Augment this rule: you NEVER clear a weapon by pulling the trigger. You may de-cock a weapon, but the last step of your clearing procedure should never be to pull the trigger. I have seen way too many soldiers clear their weapon with the magazine still in and chamber another round when they are supposedly clearing the weapon, then point the weapon at the clearing barrel, pull the trigger, and let loose with a round.
Augment this rule again: you NEVER look down the barrel of an assembled weapon. You might look at the chamber from the rear to see if a round is in battery, but you do not look down the muzzle… EVER!
Your range procedures have to mirror your real life procedures. If you get a stoppage, you don’t raise your hand to get the range safety to come over. You reduce the stoppage and get your weapon back in action. You might police up the brass at the end of the day, but you don’t police up the brass during a firing order. When you are in a fight, you don’t stop to police up the brass, so don’t practice something you won’t do in a gun fight.
When my son turned 10, I bought him his first rifle. It was a three barrel Rossi Trifecta: .22 short, .243 and a 20 gauge shotgun barrel. The .22 was for practice, and the 20 gauge and .243s were for hunting; single-shot, break open, breech-load design. I went over rules #1, #2, and #3 (and their augmentations) with him before he got to handle the gun. And then I had him sling the rifle and wear it the rest of the day. You have to be comfortable having a weapon around you or on you.
Last word: shooting is a skill you must practice to improve. Repetition develops muscle memory until you can do a series of steps subconsciously. Shooting is also a perishable skill: step away from it for a while and you will be rusty. All your weapon handling skills should be practiced often. All those weapon manipulations, up to the point where you have a good sight picture and squeeze off a round, have to proceed to their ultimate goal without error. If so, you will discharge a round where you did not intend, potentially with catastrophic effect.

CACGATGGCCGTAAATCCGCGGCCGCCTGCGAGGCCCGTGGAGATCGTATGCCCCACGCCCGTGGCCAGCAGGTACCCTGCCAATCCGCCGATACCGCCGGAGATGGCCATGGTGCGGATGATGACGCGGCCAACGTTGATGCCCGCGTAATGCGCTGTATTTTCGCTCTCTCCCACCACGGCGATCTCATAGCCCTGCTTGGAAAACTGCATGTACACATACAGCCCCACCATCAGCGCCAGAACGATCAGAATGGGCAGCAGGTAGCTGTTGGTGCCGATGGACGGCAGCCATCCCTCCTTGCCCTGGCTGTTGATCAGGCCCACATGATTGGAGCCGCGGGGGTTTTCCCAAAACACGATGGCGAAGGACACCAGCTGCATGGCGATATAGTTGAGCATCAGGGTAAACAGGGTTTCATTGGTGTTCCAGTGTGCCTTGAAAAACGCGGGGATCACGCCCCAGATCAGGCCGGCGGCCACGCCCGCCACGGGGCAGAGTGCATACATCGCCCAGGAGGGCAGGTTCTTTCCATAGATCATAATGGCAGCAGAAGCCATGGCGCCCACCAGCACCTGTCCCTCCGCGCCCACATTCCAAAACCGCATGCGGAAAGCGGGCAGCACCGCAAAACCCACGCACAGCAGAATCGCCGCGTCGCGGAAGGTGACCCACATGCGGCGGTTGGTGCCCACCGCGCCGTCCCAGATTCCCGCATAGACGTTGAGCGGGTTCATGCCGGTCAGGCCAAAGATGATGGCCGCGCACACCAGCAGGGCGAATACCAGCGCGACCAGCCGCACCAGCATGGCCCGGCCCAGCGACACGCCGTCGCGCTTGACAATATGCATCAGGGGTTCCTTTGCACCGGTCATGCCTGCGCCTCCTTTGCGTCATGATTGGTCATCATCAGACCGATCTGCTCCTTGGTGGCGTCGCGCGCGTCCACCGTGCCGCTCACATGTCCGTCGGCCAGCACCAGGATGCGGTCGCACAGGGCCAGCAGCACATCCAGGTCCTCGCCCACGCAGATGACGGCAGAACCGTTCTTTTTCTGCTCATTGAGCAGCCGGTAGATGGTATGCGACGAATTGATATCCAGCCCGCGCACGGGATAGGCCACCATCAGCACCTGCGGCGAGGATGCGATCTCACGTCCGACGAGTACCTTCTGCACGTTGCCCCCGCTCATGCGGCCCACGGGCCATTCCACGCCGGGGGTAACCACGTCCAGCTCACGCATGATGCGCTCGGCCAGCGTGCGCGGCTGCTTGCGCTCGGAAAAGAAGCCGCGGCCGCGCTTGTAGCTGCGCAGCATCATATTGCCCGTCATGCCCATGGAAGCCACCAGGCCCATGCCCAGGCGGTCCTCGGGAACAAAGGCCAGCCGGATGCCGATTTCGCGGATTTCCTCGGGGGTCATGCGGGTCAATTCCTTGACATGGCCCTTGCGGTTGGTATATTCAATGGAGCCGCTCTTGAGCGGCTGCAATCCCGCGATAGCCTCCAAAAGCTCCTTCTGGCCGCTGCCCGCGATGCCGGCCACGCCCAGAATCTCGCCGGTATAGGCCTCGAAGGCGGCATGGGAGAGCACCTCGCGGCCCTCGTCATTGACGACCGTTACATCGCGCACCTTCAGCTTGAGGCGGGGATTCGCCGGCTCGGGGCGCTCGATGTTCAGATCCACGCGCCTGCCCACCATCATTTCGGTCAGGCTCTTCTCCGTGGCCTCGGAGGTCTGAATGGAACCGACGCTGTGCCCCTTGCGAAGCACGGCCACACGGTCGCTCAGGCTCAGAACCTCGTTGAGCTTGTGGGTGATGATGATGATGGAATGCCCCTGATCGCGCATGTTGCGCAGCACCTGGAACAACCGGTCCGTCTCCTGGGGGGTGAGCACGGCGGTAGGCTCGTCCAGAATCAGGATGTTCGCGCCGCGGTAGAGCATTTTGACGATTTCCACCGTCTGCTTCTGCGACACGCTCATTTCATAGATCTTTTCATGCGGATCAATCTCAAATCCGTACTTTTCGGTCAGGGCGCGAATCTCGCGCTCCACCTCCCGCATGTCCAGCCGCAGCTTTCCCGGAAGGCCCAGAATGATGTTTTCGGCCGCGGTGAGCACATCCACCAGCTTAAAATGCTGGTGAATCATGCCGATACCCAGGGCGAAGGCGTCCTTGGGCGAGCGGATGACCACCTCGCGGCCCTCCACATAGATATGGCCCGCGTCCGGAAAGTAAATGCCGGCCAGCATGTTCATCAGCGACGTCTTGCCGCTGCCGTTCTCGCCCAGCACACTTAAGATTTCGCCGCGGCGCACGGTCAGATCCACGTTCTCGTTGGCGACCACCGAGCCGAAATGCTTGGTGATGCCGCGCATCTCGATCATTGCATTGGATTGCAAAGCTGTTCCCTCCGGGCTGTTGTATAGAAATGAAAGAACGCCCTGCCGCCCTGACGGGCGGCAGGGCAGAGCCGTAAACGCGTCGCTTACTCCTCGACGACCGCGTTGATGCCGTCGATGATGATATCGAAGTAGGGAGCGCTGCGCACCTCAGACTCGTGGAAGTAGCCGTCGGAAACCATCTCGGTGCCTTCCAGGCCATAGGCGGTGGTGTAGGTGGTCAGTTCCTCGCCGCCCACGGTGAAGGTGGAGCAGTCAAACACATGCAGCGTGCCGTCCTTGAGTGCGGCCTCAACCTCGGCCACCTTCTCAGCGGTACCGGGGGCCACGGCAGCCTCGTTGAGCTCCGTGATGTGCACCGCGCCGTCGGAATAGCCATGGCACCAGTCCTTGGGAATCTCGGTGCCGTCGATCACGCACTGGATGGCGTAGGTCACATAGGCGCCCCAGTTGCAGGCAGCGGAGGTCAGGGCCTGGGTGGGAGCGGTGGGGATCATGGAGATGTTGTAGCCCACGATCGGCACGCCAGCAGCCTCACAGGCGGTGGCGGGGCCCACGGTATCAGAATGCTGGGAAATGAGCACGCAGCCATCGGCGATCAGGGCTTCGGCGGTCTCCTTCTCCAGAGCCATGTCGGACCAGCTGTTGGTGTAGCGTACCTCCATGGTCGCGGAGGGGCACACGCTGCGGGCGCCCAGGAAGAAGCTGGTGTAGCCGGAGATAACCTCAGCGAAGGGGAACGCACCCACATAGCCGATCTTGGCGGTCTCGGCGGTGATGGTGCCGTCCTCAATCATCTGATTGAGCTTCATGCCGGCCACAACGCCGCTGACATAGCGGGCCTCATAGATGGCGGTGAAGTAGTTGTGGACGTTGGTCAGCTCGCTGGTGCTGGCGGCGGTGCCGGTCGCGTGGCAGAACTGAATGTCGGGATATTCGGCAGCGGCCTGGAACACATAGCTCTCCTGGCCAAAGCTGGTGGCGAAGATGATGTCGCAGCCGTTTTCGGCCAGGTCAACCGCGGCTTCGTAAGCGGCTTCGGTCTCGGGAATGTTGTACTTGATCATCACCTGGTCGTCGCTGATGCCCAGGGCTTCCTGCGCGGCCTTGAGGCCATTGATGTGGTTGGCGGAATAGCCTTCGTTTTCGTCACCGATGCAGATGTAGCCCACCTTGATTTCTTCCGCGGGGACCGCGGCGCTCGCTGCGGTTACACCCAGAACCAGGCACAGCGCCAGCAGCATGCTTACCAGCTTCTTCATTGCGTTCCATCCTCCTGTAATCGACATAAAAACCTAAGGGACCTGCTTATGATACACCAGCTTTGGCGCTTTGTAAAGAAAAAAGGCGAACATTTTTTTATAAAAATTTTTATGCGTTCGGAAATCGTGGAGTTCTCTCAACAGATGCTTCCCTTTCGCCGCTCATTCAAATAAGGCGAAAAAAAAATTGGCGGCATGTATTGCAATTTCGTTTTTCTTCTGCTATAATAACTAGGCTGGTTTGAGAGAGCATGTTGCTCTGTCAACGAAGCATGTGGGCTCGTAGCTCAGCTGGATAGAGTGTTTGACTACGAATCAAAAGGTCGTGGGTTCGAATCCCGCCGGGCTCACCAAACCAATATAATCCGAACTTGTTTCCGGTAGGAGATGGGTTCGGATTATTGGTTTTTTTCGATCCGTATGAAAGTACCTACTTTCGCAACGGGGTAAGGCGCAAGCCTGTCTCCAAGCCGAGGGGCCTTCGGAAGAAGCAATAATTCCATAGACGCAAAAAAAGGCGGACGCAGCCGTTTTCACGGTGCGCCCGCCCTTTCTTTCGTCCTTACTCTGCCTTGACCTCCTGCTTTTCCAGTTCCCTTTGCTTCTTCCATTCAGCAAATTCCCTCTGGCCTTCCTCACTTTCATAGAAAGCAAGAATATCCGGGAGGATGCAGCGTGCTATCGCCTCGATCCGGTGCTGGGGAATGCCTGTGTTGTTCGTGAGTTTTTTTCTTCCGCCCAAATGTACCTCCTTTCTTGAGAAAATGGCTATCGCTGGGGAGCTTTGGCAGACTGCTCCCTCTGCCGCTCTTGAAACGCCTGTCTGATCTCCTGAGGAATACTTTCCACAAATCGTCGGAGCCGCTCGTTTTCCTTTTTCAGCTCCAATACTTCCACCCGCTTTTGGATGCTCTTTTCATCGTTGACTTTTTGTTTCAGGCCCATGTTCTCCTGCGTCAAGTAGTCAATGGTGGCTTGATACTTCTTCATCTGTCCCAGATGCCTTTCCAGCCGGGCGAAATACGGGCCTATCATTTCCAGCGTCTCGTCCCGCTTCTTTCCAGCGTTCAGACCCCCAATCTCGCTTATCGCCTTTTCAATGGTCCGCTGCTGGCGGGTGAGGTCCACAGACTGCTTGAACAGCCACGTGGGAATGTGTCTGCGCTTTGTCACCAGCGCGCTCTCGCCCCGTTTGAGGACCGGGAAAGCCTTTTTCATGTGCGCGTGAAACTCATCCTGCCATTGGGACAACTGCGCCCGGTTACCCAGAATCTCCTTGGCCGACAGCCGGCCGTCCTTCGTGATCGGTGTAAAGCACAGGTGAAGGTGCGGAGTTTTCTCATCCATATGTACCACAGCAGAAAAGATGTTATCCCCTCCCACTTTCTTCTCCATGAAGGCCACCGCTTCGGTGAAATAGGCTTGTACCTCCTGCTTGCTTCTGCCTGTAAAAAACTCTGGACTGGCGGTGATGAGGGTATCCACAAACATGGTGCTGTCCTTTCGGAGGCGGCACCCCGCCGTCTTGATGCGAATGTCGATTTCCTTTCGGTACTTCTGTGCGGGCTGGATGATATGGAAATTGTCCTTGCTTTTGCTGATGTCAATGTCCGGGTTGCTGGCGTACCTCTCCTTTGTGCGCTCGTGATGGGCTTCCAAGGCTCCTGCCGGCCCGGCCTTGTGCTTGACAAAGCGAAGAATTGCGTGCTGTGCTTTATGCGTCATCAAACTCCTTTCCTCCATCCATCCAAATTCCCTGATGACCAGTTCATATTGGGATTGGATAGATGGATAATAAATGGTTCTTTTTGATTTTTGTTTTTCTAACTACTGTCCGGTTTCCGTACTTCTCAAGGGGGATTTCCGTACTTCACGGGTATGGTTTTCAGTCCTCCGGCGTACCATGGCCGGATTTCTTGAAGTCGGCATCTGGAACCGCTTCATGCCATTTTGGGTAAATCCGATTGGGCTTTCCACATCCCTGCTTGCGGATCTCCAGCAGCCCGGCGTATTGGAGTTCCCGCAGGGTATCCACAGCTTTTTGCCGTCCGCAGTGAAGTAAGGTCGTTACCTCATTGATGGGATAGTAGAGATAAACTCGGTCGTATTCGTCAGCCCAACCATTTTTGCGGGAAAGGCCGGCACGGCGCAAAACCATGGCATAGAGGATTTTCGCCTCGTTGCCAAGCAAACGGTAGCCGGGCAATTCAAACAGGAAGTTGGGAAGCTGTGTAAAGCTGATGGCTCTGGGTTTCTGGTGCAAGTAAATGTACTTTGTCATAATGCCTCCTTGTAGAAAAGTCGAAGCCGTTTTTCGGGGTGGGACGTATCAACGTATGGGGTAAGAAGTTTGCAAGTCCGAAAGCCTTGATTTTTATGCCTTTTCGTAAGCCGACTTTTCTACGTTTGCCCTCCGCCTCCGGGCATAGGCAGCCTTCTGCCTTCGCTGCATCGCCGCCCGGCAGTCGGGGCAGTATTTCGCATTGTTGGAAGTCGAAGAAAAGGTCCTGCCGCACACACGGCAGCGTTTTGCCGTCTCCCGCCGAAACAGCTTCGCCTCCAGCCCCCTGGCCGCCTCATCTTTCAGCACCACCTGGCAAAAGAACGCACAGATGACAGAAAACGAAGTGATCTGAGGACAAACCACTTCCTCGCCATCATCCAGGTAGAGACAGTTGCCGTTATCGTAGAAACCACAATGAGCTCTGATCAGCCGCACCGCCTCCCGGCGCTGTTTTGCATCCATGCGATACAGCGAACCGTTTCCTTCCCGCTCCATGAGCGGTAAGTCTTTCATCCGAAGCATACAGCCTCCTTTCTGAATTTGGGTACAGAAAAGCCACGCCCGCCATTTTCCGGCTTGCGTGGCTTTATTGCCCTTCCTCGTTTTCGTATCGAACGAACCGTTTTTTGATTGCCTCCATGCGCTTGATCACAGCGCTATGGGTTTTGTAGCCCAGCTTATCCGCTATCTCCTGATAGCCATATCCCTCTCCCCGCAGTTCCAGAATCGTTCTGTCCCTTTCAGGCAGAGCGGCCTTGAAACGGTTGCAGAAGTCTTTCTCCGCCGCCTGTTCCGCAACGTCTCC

Depending on your local laws, you should be carrying your weapon with you at all times. If you can get a CCW, you should do so and then carry your weapon with you. It is important to make sure your are familiar with your weapon, how it feels when you carry, how you draw from the carry position and present it to fire. You should have practiced your draw and presentation hundreds if not thousands of times. You don’t want to discover in that one instance when you need to use it, that it snags on your clothes when drawing or some other unexpected glitch.
In Summary – remember your basic rules
► Muzzle Awareness - NEVER point your weapon at something you are not willing to DESTROY.
► You pull your gun when you intend to use it.
► ALWAYS assume your weapon is loaded when you pick it up. Always confirm if it is loaded or clear.
► Train like you intend to fight.
► Train often.